Brexit means Brexit, as the oft-repeated bon mot to verbally bash Leave voters states. It’s a fairly empty statement, but one which the Conservatives have been trying manfully to live up to during the past week.
The negotiations to leave the European Union are ongoing, and one of the hot potatoes to be discussed is how trade deals between the UK and members of the single market will be conducted post-Brexit.
One of the ideas that has been floated is that of a customs union, which is simply a trade agreement between two or more parties that would, potentially, allow the UK to continue to conduct business with EU member states; a so-called ‘frictionless’ trade treaty. This ensures that the tariffs can be set on goods and services that are same in and outside of the union – and ensures ‘independent’ deals are not struck between parties.
But that old charmer Jeremy Hunt came out this week and expressly stated that the government would not support a customs union as part of their Brexit demands.
The health secretary – and nobody is quite sure why he is commenting on a subject that is so far removed from his remit – did confirm that the idea of frictionless trade does appeal to Theresa May and co, however the government would go about securing that in a different way, as opposed to a common customs union which is simple to regulate and easy to participate in.
He told the BBC’s Radio 4 programme Today that a custom union was ‘one way of getting frictionless trade, but it is not the only way.’ He was perhaps referring to a ‘mutual recognition’ agreement, which means the UK would not be governed by EU rules past the end of the divorce period.
Given his limited scope on the topic, Hunt wasn’t actually invited to a meeting of senior ministers at Chequers, where the notion of a customs union was discussed along with a bunch of other items in an eight-hour long briefing (and you thought your meetings at work were boring!).
But like the good boy he is, Hunt reported that there had been ‘very positive discussions’ and ‘good progress’ made. How he knows that is anybody’s guess given he isn’t considered important enough to invite, but maybe he listened in with a glass against the wall.
Trouble on the Horizon
As is ever the case with political issues when there are points to be scored, an opposition group has waded into the debate and said that a customs union is the only way to continue business with EU relations – it’s an opposition comprising members of Labour and the Lib Dems as well as dyed-in-the-wool Tories.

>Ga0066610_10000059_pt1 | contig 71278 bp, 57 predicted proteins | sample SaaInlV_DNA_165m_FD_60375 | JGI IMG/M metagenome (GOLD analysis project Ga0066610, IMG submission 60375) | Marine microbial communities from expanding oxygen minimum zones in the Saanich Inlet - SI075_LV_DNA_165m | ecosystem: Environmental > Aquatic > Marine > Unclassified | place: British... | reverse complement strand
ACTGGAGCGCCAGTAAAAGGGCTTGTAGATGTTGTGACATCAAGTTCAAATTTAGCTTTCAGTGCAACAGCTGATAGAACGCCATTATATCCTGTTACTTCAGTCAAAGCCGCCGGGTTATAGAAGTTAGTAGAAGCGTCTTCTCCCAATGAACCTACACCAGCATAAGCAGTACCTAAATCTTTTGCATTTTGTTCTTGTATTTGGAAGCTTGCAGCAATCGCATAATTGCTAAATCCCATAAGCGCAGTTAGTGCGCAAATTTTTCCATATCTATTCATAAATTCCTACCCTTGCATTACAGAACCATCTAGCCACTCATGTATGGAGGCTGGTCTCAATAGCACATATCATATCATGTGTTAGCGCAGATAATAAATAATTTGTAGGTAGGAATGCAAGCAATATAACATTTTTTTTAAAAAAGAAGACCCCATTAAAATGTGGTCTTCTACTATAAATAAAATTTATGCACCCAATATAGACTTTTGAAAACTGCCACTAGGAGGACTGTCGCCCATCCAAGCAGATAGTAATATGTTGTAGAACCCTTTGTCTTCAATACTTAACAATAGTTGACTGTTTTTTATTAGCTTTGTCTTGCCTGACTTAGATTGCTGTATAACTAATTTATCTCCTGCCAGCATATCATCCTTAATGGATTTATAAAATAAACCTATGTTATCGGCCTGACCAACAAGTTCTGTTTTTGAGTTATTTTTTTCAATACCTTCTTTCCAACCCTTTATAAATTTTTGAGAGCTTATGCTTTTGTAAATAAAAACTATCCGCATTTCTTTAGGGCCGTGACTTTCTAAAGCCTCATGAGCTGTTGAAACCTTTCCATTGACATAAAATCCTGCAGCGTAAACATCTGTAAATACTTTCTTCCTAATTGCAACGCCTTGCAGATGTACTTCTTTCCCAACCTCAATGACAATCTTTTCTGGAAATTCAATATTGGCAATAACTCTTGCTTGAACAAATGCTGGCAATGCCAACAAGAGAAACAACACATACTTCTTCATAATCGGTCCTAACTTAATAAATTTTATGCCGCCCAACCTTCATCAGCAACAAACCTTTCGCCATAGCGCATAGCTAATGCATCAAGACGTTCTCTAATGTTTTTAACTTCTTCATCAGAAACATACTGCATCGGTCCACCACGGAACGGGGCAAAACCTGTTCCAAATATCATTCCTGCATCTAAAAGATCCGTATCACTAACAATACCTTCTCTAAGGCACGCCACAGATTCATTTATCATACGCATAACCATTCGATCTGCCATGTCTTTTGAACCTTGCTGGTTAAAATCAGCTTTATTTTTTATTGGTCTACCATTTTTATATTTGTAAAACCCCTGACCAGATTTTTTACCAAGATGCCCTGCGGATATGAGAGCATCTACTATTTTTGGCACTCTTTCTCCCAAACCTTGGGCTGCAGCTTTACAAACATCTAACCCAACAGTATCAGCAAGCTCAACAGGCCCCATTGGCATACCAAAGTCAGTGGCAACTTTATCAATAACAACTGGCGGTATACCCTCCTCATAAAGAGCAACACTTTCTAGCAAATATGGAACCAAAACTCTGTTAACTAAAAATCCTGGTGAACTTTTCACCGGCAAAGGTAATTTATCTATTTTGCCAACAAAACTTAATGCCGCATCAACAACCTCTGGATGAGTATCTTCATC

Anna Soubry, the MP for Broxtowe in Nottinghamshire, tweeted that she has ‘tabled a new amendment to #TradeBill mandating Govt to form a Customs Union with #EU’, showing that a) old people do know how to use hashtags, and b) there is opposition within the Conservative Party as to how a mutually-beneficial future of trade with EU members might look.
Soubry has plenty of support from Tories and the other main parties, with silver fox and occasional spy (allegedly) Jeremy Corbyn expected to announce his support for a customs union when giving a talk on Monday.
If that is a scenario that does play out, that would mean another Commons debate with the prime minister and her colleagues; another headache for May given the growing number of pro-Europe supporters in her party.
Allies in the pro-EU movement, including Labour MP Chuka Umunna, believe that a customs union is essential to protect British businesses and ensure they are not left behind in a post-Brexit world.
There is no majority in the House of Commons for us not to participate in the customs union, that is absolutely clear….it’s the reality of the parliamentary arithmetic,” he said.
“If they are not going to change their position they are going to lose votes in the House of Commons, it’s a straightforward as that.”
Going Out, Out
The Brexit negotiations continue amid an eye-opening, but probably not all that surprising, set of figures released by the Office of National Statistics.
These found that more Brits are emigrating to live abroad than those who are returning to the UK after the Leave vote, while net migration was also at its lowest for five years.
Some 130,000 EU nationals have left the UK in the past year, with 220,000 moving the other way. It is the slowest migratory growth rate since 2013.